Former federal prosecutor suggests language in SCOTUS bump stock ban case could overturn Biden's order limiting asylum claims

 June 20, 2024

President Joe Biden recently took executive action to ostensibly limit the number of migrants permitted to make asylum claims after illegally crossing the nation's overwhelmed southern border.

A liberal former federal prosecutor is now suggesting the Supreme Court may be forced to rule against that order and pointed to language in the court's recent decision vacating the federal bump stock ban as the reason why, according to the Washington Examiner.

To be clear, the former prosecutor is less concerned about the constitutionality of Biden's order and is instead attempting to play a "gotcha" game with conservative Justice Samuel Alito.

Attempting to use Alito's words against him

Earlier in June, President Biden issued an executive order that purportedly would strictly limit asylum claims from newly arrived migrants when encounters between ports of entry surpassed a certain threshold, and pro-migrant groups wasted no time in threatening to sue to block the implementation of the order.

Newsweek reported that former Obama-era U.S. Attorney Joyce Vance suggested on her podcast that the language used by Justice Alito in his concurring opinion to the majority's bump stock ban decision -- which knocked the ATF for lacking statutory authority to regulate the devices -- could force the Supreme Court's conservative-leaning majority to override Biden's effort to restrict asylum claims at the border.

In his Garland v. Cargill concurrence, Alito wrote that "there is simply no other way to read the statutory language" about the federal ban on machineguns in relation to the ATF's unconstitutional ban on bump stock attachments and that "the statutory text is clear, and we must follow it."

"The horrible shooting spree in Las Vegas in 2017 did not change the statutory text or its meaning," he continued of the event that prompted the ATF's unilateral regulatory action, and noted that "an event that highlights the need to amend a law does not itself change the law’s meaning."

"There is a simple remedy for the disparate treatment of bump stocks and machineguns," Alito added. "Congress can amend the law -- and perhaps would have done so already if ATF had stuck with its earlier interpretation. Now that the situation is clear, Congress can act."

Applying Alito's Cargill concurrence to Biden's order limiting asylum claims

Newsweek reported that former U.S. Attorney Vance suggested on her podcast that Justice Alito's Cargill concurrence and its emphasis on adhering to statutory text and congressional authorization could place him and other conservative-leaning jurists in a difficult position if a challenge to President Biden's executive order on asylum claims ever came before them.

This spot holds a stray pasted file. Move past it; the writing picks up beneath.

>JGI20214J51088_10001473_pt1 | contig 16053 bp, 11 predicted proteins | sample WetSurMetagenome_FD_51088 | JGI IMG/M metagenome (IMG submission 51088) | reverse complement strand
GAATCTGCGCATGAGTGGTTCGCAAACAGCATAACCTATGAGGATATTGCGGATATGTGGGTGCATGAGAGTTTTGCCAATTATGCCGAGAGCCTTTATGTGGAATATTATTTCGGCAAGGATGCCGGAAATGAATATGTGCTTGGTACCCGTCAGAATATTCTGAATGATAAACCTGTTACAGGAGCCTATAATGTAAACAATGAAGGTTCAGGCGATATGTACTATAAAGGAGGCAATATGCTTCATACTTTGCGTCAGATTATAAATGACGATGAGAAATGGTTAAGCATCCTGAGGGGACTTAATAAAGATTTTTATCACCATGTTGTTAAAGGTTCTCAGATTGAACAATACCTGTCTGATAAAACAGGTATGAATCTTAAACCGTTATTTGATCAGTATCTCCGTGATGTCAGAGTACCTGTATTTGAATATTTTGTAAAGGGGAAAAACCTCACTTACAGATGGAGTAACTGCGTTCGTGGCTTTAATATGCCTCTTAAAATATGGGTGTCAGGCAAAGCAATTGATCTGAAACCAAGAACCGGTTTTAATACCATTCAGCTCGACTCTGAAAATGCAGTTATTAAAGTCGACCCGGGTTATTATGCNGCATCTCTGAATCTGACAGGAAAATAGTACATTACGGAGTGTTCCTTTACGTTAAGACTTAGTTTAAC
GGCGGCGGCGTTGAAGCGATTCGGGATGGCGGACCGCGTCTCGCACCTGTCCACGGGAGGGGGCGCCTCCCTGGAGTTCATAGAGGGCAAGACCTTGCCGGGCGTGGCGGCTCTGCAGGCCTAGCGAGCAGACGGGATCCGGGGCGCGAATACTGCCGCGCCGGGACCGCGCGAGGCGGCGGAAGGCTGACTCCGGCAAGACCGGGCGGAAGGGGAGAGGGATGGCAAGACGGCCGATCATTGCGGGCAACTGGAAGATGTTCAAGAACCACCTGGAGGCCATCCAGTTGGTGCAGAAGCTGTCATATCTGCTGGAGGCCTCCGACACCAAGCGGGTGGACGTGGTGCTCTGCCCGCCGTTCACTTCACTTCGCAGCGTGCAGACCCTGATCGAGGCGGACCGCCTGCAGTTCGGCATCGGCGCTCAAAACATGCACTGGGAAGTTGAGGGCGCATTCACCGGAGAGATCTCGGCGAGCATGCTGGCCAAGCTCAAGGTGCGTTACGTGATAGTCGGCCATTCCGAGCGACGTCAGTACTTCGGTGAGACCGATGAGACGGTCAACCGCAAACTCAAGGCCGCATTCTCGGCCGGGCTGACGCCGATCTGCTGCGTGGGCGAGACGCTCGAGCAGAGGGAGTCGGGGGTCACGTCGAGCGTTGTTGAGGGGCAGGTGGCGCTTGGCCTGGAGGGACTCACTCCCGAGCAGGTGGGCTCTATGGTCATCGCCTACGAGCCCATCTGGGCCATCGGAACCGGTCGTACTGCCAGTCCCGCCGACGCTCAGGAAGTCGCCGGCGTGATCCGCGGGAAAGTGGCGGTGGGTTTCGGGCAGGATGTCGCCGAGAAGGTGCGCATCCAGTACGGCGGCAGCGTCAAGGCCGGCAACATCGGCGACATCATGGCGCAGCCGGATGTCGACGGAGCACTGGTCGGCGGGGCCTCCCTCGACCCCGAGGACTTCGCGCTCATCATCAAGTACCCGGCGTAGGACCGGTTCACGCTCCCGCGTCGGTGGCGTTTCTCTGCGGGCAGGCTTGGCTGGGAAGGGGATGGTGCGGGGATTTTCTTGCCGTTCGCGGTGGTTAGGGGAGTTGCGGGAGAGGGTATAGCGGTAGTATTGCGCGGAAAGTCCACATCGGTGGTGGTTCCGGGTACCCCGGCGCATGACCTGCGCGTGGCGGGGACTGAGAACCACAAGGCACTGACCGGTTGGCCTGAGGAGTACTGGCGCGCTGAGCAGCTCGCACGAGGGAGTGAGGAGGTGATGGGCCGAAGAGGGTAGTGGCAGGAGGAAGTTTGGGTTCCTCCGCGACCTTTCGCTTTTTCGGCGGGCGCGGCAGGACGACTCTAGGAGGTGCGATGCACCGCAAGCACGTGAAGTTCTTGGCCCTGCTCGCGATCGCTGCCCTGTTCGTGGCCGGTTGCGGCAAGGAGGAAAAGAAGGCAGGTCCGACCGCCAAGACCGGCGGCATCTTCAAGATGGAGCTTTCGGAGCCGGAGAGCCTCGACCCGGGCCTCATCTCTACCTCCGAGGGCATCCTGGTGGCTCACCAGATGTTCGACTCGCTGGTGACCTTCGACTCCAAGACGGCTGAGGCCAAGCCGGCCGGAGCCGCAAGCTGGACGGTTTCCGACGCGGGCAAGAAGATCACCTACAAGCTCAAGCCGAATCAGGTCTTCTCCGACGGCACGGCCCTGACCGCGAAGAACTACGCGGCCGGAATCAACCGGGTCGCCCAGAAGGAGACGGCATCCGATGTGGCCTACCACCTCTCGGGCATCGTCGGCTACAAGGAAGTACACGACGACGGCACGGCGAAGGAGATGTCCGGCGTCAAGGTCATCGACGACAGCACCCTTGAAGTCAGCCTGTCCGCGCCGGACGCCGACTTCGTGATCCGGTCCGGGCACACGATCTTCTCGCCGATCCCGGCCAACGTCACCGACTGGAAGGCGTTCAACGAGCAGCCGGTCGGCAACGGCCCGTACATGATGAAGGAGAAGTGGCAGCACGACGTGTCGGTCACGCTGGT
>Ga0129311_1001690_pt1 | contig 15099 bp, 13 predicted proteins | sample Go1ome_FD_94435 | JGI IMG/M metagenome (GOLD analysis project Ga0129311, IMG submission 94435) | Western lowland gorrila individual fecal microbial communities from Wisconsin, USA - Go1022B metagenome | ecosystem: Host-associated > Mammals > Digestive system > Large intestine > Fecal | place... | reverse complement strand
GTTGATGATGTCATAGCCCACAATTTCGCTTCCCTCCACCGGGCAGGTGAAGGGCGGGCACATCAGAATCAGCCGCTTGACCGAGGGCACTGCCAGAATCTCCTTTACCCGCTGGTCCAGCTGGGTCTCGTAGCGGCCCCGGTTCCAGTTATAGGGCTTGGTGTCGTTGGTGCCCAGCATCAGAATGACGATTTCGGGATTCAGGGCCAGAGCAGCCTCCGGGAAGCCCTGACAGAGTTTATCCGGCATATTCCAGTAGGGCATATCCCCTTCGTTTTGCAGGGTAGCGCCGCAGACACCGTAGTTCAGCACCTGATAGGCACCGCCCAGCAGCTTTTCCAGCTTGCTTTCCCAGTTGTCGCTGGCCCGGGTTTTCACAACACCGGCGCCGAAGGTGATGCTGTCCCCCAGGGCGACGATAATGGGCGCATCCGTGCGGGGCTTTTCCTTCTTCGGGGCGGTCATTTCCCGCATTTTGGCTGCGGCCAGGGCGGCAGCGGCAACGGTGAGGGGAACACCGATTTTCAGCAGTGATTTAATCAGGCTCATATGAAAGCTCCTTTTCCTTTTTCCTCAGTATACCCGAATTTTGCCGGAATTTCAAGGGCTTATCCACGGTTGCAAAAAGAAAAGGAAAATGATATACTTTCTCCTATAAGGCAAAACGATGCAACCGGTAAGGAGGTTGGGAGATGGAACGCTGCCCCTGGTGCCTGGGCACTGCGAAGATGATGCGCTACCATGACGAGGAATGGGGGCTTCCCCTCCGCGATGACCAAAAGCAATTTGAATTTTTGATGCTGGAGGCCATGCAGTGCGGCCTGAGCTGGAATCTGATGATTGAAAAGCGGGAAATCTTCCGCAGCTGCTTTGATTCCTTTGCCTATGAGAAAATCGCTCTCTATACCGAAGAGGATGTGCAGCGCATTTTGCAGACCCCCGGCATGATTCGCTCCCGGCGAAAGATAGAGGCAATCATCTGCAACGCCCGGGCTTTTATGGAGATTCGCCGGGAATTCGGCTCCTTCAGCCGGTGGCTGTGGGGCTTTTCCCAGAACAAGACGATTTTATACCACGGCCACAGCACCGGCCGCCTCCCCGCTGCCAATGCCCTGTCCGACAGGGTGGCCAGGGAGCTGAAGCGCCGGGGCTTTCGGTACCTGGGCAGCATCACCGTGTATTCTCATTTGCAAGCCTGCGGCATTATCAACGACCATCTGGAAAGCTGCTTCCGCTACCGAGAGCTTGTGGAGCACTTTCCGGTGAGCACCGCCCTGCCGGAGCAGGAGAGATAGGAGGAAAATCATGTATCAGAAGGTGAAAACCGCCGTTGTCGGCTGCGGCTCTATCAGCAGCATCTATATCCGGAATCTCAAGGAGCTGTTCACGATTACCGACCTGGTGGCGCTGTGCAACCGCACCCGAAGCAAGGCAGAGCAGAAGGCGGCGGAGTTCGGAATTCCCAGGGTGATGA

"You have to wonder, what will Justice Alito do?" Vance said. "You know, Justice Alito, who just said a tragedy like Las Vegas can't change the language in the law, right? We are bound by the language and the statutes even in the face of emergency or tragedy."

"Well, now you got a statute that clearly talks about when people can claim asylum," she added about separate statutes that allow migrants to make asylum claims that, in her view, would override any claimed authority to limit those claims in Biden's order.

This isn't the "gotcha" moment she thinks it is

The liberal former federal prosecutor may think that she has caught Justice Alito in a "gotcha" moment and can hold him to his words in Cargill to make him rule against an executive order limiting asylum claims that he, as a conservative, presumably supports -- but Vance may have tried to get too cute by half in that effort.

Per the American Immigration Council, President Biden cited in his order Section 212(f) of the Immigration and Nationality Act, which was passed by Congress and authorizes a president to "by proclamation, and for such period as he shall deem necessary, suspend the entry of all aliens or any class of aliens as immigrants or nonimmigrants, or impose on the entry of aliens any restrictions he may deem to be appropriate."

In other words, even if Alito and the other conservative-leaning justices are forced to abide by "the clear language of the statute" in a future challenge of Biden's order, they can merely cite the same congressionally passed statute as Biden that quite clearly grants him the authority to supersede the nation's immigration laws when deemed necessary.

" A free people [claim] their rights, as derived from the laws of nature."
Thomas Jefferson
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